Knock, knock. Who’s there? Orange. Orange who? Orange you glad we don’t have weather like they’re having up North? So, we’re going to get a little chilly for us, but it beats the northern alternative.
There’s no place like home for the holidays, wherever we may live.
We can adjust to sweater, jacket or coat weather as we carry on with our living, going from Thanksgiving holiday, to Christmas, to New Year’s. This is a really busy time of year, so much to do and so little time to do it. This is the time made for our cool weather crops, salad crops like lettuce, cabbage, kale, broccoli and radishes. At least the weeds aren’t outdoing us now.
Did you cut your live tree for Christmas yet? My older grandson and his wife visited a tree farm that served wine from its vineyards. She observed, as they let them use a chain saw, “Where else could you drink a glass of wine and handle a chain saw at the same time?” They survived nicely. The tree is now up in their home. Oh, the memories their three young children will have.
Good news, the weather is cool enough to garden comfortably, the hurricane season ended, Jim Cantore is nowhere in sight and the bad news is the humidity is lower, so keep an eye on watering as needed. In case of an unusual blast of really cold air, your garden is less susceptible to frost damage when the ground is wet, water the night before a hard freeze. Ice formed on the plants will protect them from being severely damaged because it insulates them. It has happened, but rarely.
If it does happen, move the mulch away from the plant’s base to create a ground warmth to radiate upwards helps. Put sheets or blankets over them, weighted papers or cardboard boxes. No plastic! It conducts the freezing. Remember to take them off when the sun comes out. Some people will run sprinklers all night long during freezes. This happens so rarely here, but it did in 1961, 1977, 1983 and 1985.
The future weather forecast doesn’t have any cold temperature projections. I’ve been freezing and bundling up this week, but the future looks like our topical paradise is returning. Been here a long time. When I first arrived, this was nothing. Somehow my blood has thinned as they say, and right now I’m not comfortable.
Winter officially arrives on Dec. 21, the Winter Solstice. Having grown up in the North, I know what winter is, and you can’t fool me with this tropical paradise atmosphere. Nothing beats a roaring campfire, but fires cause problems, so they are discouraged.
For growing vegetables and flowers, this is the season. Harvesting the fruits of our previous labors happily fulfills us. We can now start planting beans, beets, broccoli, brussels sprouts, cabbage, carrots, cauliflower, celery, Chinese cabbage, collards, cucumbers, endive, escarole, kale, kohlrabi, leek, lettuce, mustard greens, onion sets, parsley, peas, peppers, rutabagas, spinach, squash, swiss chard and most any vegetables we desire. Herbs, go for them, also cool season bulbs and flowers.
We have Christmas planning and arranging to do. Since Thanksgiving, this is hot cocoa, mulled cider and family time emphasized all through into the New Year. What a lovely way to end our year. Then it is time to turn over a new leaf, time to make new resolutions for how we hope to behave during this new year. I don’t mean to be pushing the old year out just yet. There’s time to do more, to compress and squeeze out living it up, enjoying the good life.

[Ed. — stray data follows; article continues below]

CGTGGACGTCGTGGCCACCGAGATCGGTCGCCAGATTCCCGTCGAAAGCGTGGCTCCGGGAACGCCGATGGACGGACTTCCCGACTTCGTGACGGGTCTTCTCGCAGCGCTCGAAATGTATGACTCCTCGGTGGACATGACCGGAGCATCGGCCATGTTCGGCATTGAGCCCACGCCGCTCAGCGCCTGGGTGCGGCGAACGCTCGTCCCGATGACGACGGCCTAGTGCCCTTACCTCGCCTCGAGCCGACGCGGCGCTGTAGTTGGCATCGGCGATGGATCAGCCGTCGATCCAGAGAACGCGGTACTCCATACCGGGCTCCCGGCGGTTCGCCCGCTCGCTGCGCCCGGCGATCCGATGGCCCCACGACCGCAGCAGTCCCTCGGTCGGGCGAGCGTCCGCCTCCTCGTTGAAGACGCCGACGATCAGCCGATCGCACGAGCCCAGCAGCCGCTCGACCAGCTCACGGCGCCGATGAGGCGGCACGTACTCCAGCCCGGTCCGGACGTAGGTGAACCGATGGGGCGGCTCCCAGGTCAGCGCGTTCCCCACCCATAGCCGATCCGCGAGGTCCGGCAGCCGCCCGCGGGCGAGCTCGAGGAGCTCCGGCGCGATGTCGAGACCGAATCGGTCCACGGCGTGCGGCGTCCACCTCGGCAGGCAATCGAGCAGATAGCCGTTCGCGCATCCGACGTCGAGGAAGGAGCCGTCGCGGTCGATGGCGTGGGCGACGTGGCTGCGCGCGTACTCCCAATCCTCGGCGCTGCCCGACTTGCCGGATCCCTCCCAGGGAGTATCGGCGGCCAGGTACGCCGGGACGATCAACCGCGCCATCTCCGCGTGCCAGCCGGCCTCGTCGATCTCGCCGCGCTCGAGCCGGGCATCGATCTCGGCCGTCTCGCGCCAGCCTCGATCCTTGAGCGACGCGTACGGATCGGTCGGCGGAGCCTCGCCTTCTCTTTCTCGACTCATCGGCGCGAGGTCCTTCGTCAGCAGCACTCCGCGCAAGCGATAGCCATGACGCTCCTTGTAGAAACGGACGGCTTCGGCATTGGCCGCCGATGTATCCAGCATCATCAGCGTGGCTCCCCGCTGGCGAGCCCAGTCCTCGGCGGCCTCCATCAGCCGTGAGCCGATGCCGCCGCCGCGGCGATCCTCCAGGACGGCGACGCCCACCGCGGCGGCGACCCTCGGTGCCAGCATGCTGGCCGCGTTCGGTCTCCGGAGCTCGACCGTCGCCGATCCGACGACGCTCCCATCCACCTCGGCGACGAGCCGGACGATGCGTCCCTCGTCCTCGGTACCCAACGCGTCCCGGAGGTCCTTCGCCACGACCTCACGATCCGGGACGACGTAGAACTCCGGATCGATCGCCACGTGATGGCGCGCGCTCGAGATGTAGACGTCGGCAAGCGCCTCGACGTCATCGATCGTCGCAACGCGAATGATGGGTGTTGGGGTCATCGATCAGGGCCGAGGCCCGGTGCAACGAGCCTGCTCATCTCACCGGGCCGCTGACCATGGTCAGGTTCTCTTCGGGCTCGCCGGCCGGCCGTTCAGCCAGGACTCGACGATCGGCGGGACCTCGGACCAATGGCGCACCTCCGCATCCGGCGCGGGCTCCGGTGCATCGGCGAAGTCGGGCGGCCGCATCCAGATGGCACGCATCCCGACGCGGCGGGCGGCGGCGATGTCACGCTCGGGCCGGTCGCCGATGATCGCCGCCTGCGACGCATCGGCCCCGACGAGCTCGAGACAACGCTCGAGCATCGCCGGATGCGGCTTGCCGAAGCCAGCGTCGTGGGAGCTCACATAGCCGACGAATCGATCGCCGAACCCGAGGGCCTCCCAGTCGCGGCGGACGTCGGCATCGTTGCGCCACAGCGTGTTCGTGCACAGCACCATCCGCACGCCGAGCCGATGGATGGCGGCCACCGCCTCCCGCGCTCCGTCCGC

Be careful of the pests that want to beat you to harvesting your crops. They do slow down a bit with cool weather, but they are ever present, waiting to enjoy the fruits of your labors. Remember, if you spray insecticides, you will have to eat that too, so don’t do it unless it’s necessary and even then, choose more natural ways to win the battle, like Bacillus thuringiensis, (Bt) as well as beneficial nematodes. Planting stinky French marigolds around the garden seems to deter wandering pests.
In 30 more years, we will need to find enough food to feed 10 billion people. Food production will need to increase by 70% to meet this demand without using more land. It is estimated up to 40% of global crop yields are lost each year to plant pests and diseases. We are battling plant pests and diseases on a planet with limited resources, it is essential to grow food in a sustainable way without harming the soil and waterways. I’ve seen plants growing up walls, on rooftops, anywhere soil can be laid.
If you like to travel to see a holly, jolly Christmas, try the Punta Gorda Garden Club’s 25th annual Holly Days tour, Friday and Saturday, Dec. 6 and 7, 11 a.m. to 4 p.m. You buy your ticket to see four homes in the Punta Gorda Historic District as well as the First United Methodist Church, where you start and you buy your ticket there. It supports their local, state and national projects. They decorate for the holidays in teams four local homes using only fresh and dried natural material. If you get there early, there will be fresh poinsettias for sale at the church. Ideas galore as well as having free cookies and punch made by the club’s members.
Joyce Comingore is a Master Gardener, hibiscus enthusiast and member of the Garden Club of Cape Coral.